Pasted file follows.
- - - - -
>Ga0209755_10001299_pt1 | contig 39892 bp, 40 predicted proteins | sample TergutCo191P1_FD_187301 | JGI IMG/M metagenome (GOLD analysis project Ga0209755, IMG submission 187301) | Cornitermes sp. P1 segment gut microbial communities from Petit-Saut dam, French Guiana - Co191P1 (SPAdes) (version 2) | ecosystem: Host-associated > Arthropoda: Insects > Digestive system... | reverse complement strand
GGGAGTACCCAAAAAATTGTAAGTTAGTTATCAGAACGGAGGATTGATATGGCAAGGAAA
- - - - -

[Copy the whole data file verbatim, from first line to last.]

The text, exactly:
>Ga0209755_10001299_pt1 | contig 39892 bp, 40 predicted proteins | sample TergutCo191P1_FD_187301 | JGI IMG/M metagenome (GOLD analysis project Ga0209755, IMG submission 187301) | Cornitermes sp. P1 segment gut microbial communities from Petit-Saut dam, French Guiana - Co191P1 (SPAdes) (version 2) | ecosystem: Host-associated > Arthropoda: Insects > Digestive system... | reverse complement strand
GGGAGTACCCAAAAAATTGTAAGTTAGTTATCAGAACGGAGGATTGATATGGCAAGGAAA